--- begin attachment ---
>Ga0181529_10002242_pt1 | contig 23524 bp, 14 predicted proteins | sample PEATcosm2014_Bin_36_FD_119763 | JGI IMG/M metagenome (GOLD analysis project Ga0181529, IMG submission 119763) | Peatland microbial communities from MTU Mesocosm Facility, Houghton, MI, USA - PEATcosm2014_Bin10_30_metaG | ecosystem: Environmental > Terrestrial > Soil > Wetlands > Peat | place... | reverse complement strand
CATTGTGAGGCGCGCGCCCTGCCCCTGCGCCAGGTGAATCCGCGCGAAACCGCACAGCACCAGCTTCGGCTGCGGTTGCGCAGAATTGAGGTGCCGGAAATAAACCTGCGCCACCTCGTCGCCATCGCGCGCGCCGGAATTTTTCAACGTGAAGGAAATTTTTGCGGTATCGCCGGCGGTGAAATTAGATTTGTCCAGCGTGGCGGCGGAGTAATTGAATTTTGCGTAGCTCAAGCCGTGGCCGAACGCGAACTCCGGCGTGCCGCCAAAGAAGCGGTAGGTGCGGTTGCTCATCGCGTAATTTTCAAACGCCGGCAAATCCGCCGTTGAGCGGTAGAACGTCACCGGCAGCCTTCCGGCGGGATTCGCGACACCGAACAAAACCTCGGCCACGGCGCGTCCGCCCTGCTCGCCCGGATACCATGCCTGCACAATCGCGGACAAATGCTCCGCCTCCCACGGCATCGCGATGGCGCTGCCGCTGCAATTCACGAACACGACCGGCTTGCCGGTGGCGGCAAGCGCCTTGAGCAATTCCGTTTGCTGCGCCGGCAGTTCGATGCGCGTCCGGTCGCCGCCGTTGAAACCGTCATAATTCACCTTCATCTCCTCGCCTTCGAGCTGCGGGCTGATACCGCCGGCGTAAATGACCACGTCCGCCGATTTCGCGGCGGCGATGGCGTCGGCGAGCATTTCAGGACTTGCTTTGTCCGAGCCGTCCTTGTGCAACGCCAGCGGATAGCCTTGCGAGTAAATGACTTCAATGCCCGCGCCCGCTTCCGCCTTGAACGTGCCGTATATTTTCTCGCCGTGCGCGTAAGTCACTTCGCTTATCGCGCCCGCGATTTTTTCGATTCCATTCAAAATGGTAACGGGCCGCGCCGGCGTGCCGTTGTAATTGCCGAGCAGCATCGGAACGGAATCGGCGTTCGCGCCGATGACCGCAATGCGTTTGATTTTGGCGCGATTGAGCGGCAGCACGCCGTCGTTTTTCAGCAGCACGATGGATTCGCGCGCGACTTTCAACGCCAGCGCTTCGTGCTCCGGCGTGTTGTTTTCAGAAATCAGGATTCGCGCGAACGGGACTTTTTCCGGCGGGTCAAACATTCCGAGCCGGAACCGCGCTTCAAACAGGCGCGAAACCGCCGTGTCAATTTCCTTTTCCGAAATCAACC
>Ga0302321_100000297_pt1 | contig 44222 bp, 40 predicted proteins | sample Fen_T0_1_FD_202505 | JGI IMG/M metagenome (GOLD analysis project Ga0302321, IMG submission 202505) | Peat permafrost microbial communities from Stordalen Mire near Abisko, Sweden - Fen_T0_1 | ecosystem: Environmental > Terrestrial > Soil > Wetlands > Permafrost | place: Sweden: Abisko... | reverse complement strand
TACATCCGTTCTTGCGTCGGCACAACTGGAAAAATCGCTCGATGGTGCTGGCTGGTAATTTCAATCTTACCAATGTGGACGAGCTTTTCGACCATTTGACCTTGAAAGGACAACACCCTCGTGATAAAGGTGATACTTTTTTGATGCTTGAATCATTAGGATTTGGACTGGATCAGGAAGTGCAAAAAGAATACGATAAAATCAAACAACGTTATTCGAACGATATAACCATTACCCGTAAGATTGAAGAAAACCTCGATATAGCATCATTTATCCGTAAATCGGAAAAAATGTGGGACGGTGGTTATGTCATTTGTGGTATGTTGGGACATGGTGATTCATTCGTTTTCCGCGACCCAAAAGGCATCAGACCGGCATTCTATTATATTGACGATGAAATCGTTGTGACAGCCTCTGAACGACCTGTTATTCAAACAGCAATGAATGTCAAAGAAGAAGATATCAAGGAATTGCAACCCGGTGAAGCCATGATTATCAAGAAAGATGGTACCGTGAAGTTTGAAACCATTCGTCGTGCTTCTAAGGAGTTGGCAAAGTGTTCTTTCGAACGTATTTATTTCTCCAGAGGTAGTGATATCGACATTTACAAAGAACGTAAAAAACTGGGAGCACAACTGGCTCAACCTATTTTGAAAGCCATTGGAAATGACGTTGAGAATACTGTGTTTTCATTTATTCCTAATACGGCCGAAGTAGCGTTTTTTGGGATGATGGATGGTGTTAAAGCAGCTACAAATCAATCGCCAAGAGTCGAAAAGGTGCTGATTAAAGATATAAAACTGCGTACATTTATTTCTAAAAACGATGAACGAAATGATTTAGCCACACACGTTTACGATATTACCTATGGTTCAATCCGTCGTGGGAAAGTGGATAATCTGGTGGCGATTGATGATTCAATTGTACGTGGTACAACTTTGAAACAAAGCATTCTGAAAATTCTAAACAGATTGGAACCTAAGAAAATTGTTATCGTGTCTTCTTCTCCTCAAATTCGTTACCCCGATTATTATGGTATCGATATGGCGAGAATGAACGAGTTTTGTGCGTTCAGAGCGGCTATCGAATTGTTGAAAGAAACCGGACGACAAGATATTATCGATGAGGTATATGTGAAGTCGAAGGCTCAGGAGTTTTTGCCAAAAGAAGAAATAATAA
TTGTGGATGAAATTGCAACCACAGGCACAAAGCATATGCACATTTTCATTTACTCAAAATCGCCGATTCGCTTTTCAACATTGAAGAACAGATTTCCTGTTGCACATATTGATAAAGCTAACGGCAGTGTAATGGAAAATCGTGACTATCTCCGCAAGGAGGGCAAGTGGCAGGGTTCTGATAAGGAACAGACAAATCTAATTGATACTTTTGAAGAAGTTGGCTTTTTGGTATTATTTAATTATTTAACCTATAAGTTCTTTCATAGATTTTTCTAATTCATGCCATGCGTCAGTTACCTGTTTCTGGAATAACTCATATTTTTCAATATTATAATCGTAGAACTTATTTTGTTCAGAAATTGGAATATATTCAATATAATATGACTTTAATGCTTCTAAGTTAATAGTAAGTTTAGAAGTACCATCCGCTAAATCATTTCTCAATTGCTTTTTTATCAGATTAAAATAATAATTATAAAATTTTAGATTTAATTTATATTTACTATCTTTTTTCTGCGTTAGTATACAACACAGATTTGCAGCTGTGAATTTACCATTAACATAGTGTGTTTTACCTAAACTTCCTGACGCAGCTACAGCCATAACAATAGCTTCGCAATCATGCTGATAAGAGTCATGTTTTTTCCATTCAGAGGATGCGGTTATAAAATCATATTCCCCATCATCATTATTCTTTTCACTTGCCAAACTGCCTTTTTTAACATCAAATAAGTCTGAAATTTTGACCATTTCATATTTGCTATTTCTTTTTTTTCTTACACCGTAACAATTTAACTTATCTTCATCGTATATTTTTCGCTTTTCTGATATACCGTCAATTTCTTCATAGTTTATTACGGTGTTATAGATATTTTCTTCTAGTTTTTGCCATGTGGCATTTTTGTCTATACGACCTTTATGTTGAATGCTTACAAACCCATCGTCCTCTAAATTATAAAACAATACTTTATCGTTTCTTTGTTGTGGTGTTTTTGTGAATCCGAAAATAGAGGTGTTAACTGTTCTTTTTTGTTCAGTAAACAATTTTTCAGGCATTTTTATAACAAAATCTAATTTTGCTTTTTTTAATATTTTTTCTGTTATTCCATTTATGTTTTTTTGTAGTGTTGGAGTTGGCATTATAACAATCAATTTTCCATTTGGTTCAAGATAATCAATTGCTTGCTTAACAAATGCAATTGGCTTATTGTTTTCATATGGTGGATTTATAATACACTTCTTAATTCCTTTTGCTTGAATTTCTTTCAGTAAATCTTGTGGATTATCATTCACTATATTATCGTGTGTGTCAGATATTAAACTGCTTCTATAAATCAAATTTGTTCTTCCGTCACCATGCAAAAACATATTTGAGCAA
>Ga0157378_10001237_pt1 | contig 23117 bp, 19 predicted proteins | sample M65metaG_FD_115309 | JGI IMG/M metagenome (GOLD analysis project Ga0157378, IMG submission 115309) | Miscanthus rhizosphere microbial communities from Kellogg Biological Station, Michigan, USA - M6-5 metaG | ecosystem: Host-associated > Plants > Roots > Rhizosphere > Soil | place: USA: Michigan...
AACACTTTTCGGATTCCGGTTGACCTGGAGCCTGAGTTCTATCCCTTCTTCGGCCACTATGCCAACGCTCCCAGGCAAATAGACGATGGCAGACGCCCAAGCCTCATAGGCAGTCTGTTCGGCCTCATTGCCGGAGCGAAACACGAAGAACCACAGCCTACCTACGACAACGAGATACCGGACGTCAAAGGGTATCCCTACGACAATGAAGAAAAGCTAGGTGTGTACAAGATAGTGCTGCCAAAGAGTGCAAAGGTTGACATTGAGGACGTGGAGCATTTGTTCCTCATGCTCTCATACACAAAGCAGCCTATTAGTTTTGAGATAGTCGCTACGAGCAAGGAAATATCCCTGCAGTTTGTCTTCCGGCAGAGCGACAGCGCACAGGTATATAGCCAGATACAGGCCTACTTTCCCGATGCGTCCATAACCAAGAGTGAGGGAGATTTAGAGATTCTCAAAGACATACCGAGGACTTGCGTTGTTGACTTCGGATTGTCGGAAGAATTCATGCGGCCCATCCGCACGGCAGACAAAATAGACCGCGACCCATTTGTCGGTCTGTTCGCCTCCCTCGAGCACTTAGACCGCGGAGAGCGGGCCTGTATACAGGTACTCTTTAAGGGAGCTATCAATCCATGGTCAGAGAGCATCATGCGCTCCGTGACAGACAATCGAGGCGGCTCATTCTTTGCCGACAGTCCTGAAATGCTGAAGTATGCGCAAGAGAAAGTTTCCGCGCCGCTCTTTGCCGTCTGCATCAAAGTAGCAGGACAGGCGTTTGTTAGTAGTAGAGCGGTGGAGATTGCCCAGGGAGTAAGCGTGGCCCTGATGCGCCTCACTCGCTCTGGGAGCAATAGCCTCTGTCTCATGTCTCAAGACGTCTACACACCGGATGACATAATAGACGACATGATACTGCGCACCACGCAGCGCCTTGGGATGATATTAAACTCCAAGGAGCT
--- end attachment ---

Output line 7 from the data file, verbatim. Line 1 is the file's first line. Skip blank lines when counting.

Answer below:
AACACTTTTCGGATTCCGGTTGACCTGGAGCCTGAGTTCTATCCCTTCTTCGGCCACTATGCCAACGCTCCCAGGCAAATAGACGATGGCAGACGCCCAAGCCTCATAGGCAGTCTGTTCGGCCTCATTGCCGGAGCGAAACACGAAGAACCACAGCCTACCTACGACAACGAGATACCGGACGTCAAAGGGTATCCCTACGACAATGAAGAAAAGCTAGGTGTGTACAAGATAGTGCTGCCAAAGAGTGCAAAGGTTGACATTGAGGACGTGGAGCATTTGTTCCTCATGCTCTCATACACAAAGCAGCCTATTAGTTTTGAGATAGTCGCTACGAGCAAGGAAATATCCCTGCAGTTTGTCTTCCGGCAGAGCGACAGCGCACAGGTATATAGCCAGATACAGGCCTACTTTCCCGATGCGTCCATAACCAAGAGTGAGGGAGATTTAGAGATTCTCAAAGACATACCGAGGACTTGCGTTGTTGACTTCGGATTGTCGGAAGAATTCATGCGGCCCATCCGCACGGCAGACAAAATAGACCGCGACCCATTTGTCGGTCTGTTCGCCTCCCTCGAGCACTTAGACCGCGGAGAGCGGGCCTGTATACAGGTACTCTTTAAGGGAGCTATCAATCCATGGTCAGAGAGCATCATGCGCTCCGTGACAGACAATCGAGGCGGCTCATTCTTTGCCGACAGTCCTGAAATGCTGAAGTATGCGCAAGAGAAAGTTTCCGCGCCGCTCTTTGCCGTCTGCATCAAAGTAGCAGGACAGGCGTTTGTTAGTAGTAGAGCGGTGGAGATTGCCCAGGGAGTAAGCGTGGCCCTGATGCGCCTCACTCGCTCTGGGAGCAATAGCCTCTGTCTCATGTCTCAAGACGTCTACACACCGGATGACATAATAGACGACATGATACTGCGCACCACGCAGCGCCTTGGGATGATATTAAACTCCAAGGAGCT